Analysis of the artefact and my own learning reflections


I believe the centrefold picture of Marilyn Monroe is a good representation of the soft porn industry. Playboy magazine is synonymous with soft porn, and it has become an integral part of pop culture in the western world. The images of young boys hiding stashes of playboy magazines under their beds in films and television are very illustrative of the point that a generation of people learned about the female body and sexuality from the pictures in soft porn magazines. Personally I have learnt a lot from my research on the topic of labiaplasty and its causes. I was aware of labiaplasty but had never stopped to think about why women would undergo the procedure. I have discovered a lot about the history of women in art and pornography and how these depictions are related to social and cultural factors of the time such as censorship and the social construct of beauty. This new insight has allowed me to explore my own views towards pornography, censorship, and surgery. Personally I don’t believe that labiaplasty is the problem. If this procedure helps women feel more confident in themselves then why shouldn’t they do it. However I do have concerns about why these women feel they need to have this surgery in the first place. I believe that censorship of pornography is necessary in a world where there are things such as child pornography. But I also believe laws that force people to change the anatomical appearance of women in legal pornography are pointless and have create more harm than good.


References

Bogaert, A. F., & Turkovich, D. A. (1993). A Content Analysis of Playboy Centrefolds from 1953 through 1990: Changes in Explicitness, Objectification, and Model's. Journal of Sex Research, 30(2), 135-139. Retrieved from http://gateway.library.qut.edu.au/login?url=http:search.ebscohost.com/login.aspx?direct=true&db=afh&AN=9702144239&site=ehost-live.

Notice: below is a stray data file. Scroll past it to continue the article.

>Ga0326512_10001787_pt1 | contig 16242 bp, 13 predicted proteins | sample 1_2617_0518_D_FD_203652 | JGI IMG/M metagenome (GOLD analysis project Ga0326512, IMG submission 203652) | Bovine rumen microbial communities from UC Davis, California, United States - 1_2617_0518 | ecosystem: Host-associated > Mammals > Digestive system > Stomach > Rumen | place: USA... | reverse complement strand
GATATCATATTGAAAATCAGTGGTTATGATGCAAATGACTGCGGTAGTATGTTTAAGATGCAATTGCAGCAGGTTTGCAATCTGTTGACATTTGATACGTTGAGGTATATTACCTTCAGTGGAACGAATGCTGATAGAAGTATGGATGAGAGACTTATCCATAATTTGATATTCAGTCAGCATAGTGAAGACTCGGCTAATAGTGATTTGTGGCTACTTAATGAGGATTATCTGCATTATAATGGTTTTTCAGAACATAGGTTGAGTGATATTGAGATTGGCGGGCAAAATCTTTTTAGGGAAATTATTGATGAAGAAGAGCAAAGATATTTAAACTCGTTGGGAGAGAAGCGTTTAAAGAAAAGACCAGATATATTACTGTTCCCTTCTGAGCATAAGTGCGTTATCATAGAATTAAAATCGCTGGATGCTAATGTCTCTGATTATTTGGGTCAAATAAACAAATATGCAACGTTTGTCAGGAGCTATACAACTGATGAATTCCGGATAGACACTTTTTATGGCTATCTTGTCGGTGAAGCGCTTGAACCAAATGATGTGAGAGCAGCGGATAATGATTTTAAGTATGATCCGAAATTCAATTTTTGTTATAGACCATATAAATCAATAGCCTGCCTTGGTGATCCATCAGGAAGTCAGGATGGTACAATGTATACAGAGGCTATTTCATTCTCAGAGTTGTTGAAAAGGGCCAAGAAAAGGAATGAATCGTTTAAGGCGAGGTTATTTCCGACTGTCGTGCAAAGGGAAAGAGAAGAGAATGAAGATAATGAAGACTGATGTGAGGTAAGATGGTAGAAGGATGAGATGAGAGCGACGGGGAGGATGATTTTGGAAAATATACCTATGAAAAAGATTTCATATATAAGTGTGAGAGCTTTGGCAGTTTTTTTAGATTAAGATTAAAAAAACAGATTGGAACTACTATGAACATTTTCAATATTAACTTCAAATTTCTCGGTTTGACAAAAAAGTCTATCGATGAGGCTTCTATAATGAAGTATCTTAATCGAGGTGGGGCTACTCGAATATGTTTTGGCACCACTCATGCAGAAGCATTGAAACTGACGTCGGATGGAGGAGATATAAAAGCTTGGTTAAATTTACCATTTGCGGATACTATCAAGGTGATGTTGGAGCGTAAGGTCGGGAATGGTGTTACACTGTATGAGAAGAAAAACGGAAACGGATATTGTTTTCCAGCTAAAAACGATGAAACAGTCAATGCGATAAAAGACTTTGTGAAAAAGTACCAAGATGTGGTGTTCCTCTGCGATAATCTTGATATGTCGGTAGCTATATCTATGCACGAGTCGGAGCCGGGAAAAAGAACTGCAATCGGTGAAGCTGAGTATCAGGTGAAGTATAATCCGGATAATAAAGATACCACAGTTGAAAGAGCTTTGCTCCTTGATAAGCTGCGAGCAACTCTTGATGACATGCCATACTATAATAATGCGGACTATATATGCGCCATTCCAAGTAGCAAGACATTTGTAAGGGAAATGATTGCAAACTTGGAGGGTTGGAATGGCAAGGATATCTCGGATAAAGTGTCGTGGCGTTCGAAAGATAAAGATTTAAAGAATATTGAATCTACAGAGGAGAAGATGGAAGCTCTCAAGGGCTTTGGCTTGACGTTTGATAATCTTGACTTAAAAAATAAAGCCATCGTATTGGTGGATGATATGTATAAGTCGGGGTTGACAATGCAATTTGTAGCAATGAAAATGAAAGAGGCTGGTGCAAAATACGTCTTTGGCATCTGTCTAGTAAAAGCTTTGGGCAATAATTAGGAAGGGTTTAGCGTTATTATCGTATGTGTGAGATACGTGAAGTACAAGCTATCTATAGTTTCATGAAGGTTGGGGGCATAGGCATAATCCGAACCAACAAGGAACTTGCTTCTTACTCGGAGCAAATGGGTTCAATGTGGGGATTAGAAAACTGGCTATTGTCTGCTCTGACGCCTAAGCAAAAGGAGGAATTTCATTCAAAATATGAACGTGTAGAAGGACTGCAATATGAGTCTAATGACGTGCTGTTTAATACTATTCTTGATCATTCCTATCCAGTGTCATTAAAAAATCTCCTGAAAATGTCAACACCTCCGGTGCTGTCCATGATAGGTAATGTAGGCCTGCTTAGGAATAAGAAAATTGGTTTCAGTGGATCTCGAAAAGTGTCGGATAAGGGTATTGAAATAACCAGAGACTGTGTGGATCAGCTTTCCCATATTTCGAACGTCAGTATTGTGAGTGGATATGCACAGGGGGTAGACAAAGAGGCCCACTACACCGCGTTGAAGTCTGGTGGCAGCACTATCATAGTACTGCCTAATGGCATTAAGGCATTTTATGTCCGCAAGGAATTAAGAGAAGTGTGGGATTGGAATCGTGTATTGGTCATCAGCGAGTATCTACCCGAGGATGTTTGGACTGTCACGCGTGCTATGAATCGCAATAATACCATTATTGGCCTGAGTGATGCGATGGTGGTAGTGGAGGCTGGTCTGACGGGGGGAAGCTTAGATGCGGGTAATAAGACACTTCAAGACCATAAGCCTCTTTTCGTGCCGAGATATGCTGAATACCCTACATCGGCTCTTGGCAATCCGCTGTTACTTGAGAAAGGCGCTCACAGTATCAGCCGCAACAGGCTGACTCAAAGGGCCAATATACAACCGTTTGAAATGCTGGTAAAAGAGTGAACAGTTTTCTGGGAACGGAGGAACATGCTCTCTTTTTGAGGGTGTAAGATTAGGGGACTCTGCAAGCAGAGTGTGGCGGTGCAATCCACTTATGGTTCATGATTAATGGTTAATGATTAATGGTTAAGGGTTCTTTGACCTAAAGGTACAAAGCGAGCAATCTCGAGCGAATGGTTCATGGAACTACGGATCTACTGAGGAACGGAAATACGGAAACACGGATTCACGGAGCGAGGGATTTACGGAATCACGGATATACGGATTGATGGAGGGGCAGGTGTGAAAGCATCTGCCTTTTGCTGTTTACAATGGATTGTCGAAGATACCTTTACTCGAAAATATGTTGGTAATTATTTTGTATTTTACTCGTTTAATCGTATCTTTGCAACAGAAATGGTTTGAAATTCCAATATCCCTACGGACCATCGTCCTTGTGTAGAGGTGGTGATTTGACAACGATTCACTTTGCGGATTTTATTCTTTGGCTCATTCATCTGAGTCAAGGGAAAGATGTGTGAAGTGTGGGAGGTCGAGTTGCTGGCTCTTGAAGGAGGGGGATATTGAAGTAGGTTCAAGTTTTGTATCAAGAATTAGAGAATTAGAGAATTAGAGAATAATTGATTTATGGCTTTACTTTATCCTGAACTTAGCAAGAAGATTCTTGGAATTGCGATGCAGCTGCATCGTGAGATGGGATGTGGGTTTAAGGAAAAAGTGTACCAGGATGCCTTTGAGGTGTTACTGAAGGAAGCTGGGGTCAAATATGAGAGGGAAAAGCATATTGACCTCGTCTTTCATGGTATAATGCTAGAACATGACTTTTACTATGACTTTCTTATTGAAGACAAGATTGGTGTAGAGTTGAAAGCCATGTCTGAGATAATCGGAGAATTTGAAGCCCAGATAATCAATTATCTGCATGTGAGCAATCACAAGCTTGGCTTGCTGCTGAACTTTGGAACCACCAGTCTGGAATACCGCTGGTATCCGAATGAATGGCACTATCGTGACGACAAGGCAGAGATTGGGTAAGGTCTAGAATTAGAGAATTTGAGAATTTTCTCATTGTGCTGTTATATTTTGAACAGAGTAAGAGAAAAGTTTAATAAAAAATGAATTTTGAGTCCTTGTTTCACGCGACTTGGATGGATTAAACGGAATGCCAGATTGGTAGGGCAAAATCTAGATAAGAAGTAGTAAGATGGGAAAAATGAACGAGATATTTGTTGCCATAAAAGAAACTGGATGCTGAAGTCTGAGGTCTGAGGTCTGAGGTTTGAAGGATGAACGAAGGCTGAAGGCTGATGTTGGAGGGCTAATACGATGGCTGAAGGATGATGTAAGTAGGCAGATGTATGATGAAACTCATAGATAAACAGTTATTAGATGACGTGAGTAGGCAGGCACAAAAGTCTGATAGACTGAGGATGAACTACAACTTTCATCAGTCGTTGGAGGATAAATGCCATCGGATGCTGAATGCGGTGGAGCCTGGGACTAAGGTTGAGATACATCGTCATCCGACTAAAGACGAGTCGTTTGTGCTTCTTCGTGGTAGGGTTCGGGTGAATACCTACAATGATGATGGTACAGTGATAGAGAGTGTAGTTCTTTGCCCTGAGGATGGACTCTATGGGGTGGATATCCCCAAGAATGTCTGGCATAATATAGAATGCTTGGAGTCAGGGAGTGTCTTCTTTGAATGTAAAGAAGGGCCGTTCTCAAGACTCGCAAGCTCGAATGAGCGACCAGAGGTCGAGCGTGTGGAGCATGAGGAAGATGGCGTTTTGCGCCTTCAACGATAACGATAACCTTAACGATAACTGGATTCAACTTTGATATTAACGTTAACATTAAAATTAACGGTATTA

Bourke, E. (2009). Worries About Rise In “Designer Vagina” Surgery. In ABC National News [Television Broadcast]. Sydney, NSW: ABC Television

Brownsell, A. (2003). Playboy. Marketing, 17-18. Retrieved from http://search.proquest.com/docview/214941345?accountid=13380

Calabrese, S. K., Rima, B. N., & Schick, V. R. (2011). Evulvalution: the portrayal of women's external genitalia and physique across time and the current Barbie Doll ideals. The Journal of Sex Research, 48(1), 74+. Retrieved from http://go.galegroup.com/ps/i.do?id=GALE%7CA249309789&v=2.1&u=qut&it=r&p=HRCA&sw=w.

Drysdale, K. (2010). Healing It To A Single Crease. Retrieved from http://www.abc.net.au/tv/hungrybeast/blog/kdrysdale/healing-it-single-crease/

Flood, M. (2007). Exposure to pornography among youth in Australia. Journal of Sociology, 43(1), 45-60. doi:10.1177/1440783307073934

Goldstein, A. T., & Romanzi, L. J. (2007). Surgical Techniques: Z-Plasty Reductional Labiaplasty. The Journal of Sexual Medicine, 4(3), 550-553. doi:10.1111/j.1743-6109.2007.00504.x

Janson, C. (1999). Picturing Women in Late Medieval and Renaissance Art. The Sixteenth Century Journal, 30(2), 588-589. Retrieved from http://www.jstor.org/stable/2544779.

Jenkins, R. (2006). Debate over designer vagina surgery. Australian Doctor, 8-8. Retrieved from http://gateway.library.qut.edu.au/login?url=http:search.proquest.com/docview/195141083?accountid=13380.

Miklos, J. R., & Moore, R. D. (2008). Labiaplasty of the Labia Minora: Patients’ Indications for Pursuing Surgery. The Journal of Sexual Medicine, 5(6), 1492-1495. doi:10.1111/j.1743-6109.2008.00813.x

Moeran, B. (2010). The Portrayal of Beauty in Womens Fashion Magazines. Fashion Theory: The Journal of Dress, Body & Culture, 14(4), 491-510. doi:10.2752/175174110x12792058833933

Pratt, J. (1986). Pornography and Everyday Life. Theory, Culture & Society, 3(1), 65-78. doi:10.1177/0263276486003001006

Youmans, J. M. (2005). History of beauty. Choice, 42(8), 1412-1412. Retrieved from http://gateway.library.qut.edu.au/login?url=http://search.proquest.com/docview/225774540?accountid=13380.